Cassette Deck Repair, Round 2

When last I left you, dear readers, I was stymied in my attempts to transplant a broken gear in a Tascam 112MKII audio cassette deck with a healthy replacement. A few tiny, inconveniently placed screws were stripped such as to prevent getting to the heart of the matter (or the deck). I investigated some options for purchasing screw extraction bits for our power drill, and have indeed added those to my box of toys (*cough* I mean tools) since.

But I am not a patient man, which meant I went in for another round of futility because hey, what am I going to do, break the deck more? (I mean yes, I absolutely could do that but THAT IS NOT WHAT THIS BLOG IS ALL ABOUT). After failing at the so-called “rubber band method” (I just have a bunch of rubber bands with screwdriver-tip-shaped holes in them now), I took the suggestion of one of our Cinema Studies PhD candidates and applied a vice grip.

Pictured: overkill.

Leverage was near-impossible when trying to turn a 3mm-wide screw with a giant vice grip at a weird 45-degree angle. Yet somehow, yes, I was able to loosen the stripped screw enough to get in there and manually twist the dang thing out. Surgery back on track!

…and after! Note that this is actually gear assembly cover removed from the “healthy” 122 mechanism, because I took that apart first because I do sometimes learn things.

Now able to remove the cover housing the gears for the playback mechanism, I could finally get to the clearly offending piece of the puzzle. Yes, it is difficult for your cassette deck to keep running when one of the delicate plastic pieces inside literally cracks in half:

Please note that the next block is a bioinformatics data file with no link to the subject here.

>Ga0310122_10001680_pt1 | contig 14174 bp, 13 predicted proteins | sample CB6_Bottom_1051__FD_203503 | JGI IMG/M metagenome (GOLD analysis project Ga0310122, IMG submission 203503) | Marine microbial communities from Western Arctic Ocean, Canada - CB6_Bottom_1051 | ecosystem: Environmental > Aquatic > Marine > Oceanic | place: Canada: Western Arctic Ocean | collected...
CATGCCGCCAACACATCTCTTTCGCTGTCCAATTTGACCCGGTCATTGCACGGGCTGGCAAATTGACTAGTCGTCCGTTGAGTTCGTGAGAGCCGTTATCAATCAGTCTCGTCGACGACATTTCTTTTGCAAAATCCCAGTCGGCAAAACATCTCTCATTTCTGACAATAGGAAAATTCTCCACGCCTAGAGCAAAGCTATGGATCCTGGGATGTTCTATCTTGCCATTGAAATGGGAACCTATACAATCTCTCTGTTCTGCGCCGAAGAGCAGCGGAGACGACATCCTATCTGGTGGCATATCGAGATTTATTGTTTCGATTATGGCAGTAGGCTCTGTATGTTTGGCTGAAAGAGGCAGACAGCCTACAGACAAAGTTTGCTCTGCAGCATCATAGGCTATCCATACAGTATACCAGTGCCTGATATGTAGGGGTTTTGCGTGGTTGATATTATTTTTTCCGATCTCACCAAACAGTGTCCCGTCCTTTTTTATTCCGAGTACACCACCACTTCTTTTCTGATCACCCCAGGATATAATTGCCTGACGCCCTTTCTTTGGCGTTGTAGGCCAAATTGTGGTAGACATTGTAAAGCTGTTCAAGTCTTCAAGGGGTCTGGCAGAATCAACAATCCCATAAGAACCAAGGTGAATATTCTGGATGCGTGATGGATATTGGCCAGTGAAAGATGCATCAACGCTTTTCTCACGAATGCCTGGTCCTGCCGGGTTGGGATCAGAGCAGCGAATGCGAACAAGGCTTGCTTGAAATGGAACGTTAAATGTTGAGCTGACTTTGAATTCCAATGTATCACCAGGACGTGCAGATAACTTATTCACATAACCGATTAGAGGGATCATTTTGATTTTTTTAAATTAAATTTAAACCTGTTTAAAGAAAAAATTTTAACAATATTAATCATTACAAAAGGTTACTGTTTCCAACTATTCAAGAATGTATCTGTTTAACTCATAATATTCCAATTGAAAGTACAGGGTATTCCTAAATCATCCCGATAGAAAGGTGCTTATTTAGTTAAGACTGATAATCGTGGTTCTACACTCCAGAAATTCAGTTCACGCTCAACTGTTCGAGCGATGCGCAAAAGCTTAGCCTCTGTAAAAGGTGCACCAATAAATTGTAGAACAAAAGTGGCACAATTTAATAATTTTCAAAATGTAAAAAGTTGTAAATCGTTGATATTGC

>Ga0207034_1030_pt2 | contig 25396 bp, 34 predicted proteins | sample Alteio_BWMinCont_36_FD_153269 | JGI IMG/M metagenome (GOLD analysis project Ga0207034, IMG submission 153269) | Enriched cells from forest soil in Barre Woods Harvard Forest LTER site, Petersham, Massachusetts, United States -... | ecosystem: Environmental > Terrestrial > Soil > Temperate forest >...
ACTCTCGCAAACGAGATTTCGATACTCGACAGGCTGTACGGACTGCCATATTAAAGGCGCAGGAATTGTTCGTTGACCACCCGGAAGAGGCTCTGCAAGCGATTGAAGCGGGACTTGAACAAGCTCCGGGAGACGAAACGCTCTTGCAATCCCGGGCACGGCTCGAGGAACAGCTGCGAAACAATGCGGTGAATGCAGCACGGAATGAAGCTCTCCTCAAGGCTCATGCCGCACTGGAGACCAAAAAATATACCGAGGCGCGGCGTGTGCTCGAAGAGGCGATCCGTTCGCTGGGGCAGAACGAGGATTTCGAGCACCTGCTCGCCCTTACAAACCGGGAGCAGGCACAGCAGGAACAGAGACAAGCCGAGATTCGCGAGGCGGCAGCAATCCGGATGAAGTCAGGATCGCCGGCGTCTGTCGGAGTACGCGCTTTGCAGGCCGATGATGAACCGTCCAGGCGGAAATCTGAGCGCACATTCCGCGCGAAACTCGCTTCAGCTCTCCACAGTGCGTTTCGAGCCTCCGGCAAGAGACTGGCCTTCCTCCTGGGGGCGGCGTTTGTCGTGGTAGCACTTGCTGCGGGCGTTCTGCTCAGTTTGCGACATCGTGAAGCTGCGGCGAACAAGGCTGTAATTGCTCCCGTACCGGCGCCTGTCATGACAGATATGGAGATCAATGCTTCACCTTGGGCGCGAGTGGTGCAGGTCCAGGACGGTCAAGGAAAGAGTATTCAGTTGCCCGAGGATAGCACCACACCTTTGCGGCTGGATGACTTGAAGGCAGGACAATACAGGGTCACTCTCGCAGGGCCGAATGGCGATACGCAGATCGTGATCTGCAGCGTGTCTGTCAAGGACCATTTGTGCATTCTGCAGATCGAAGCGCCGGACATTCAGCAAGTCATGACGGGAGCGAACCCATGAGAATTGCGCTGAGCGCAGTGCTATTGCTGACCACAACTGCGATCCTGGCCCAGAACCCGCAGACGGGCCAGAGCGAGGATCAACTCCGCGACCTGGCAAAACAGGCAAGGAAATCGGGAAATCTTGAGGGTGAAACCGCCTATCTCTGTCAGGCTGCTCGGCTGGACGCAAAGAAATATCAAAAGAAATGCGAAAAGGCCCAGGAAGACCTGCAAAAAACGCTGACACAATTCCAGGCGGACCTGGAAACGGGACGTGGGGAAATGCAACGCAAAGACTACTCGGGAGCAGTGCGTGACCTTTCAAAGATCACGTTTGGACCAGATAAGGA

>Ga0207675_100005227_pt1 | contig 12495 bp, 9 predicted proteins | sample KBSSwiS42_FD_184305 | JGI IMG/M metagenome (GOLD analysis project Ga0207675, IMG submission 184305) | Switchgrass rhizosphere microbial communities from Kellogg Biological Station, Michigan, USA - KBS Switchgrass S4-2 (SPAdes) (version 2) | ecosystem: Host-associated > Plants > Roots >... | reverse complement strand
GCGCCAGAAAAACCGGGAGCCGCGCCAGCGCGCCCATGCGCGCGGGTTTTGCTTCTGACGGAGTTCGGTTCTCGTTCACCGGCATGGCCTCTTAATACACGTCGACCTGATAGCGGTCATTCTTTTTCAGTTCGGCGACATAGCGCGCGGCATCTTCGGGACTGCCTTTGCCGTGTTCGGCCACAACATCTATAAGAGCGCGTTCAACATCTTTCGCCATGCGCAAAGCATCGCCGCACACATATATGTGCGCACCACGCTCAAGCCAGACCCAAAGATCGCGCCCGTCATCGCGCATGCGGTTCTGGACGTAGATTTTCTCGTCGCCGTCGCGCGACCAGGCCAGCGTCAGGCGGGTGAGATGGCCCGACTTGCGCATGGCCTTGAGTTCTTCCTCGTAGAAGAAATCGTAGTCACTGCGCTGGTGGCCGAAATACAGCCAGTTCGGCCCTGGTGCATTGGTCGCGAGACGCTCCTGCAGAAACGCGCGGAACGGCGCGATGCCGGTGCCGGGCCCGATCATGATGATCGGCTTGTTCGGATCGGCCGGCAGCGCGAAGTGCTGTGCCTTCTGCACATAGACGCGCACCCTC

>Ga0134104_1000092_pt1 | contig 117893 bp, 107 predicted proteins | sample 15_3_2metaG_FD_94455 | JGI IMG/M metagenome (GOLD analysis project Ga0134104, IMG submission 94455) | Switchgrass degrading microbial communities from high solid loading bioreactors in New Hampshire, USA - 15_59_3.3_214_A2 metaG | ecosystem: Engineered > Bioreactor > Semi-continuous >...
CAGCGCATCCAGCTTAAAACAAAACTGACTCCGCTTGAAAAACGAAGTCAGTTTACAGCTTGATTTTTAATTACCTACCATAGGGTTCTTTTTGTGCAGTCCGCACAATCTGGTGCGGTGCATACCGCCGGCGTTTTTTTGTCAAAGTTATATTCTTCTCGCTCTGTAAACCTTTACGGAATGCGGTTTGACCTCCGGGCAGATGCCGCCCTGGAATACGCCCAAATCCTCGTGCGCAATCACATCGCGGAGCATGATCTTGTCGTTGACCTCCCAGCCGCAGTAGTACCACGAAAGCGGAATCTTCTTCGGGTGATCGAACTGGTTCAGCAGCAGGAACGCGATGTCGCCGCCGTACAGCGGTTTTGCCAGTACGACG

I know you guys might not know a lot about audio cassette decks but surprisingly this is a problem. Whoda thunk.

At first, since it was such a clean break, I did idly wonder if I could just super glue the broken gear back into place, and even made a quick stop at the hardware store around the corner over my lunch break (as is my approach to most tools or supplies, I tend to just try to buy whatever I can think of, under the assumption that even if I end up not needing it now, it will almost certainly prove useful at some point later). I don’t know how archivally sound the combination of Krazy Glue adhesive is with whatever plastic this gear is made out of (it almost surely wouldn’t have held up for another couple hundred tapes), I realized that the point was kind of moot, because even past the obvious, giant chunk of the gear that had snapped clean off, less noticeably the teeth on the smaller inner part of the piece had also been totally worn down, and were also likely not catching properly in the mechanism.

The cassette deck just CASSETTED SO HARD this gear couldn’t take it

So, back to the replacement part then. Going back over I tried to take out the healthy gear from our backup 122MKIII…

…a process that literally took about 30 minutes. See, all I had the do was lift the gear out – but whatever lubricant had been placed on the gear shaft of this deck had morphed, over years of disuse, into a pretty strong adhesive. That gear was stuck tight, and, considering the broken-in-half example right at my disposal, I had a hunch this piece was kind of fragile. It would be pretty useless to snap a gear while in the middle of replacing a snapped gear, so I had to be extreeeemely patient and just ever…so…gently…wiggle the gear off the shaft, most of the time never apparently doing anything at all (in fact, if it hadn’t been for the fact that the broken gear lifted out so easily of the 112, I probably would’ve assumed I was doing something wrong with the intact one).

Now stop – Wiggle Time.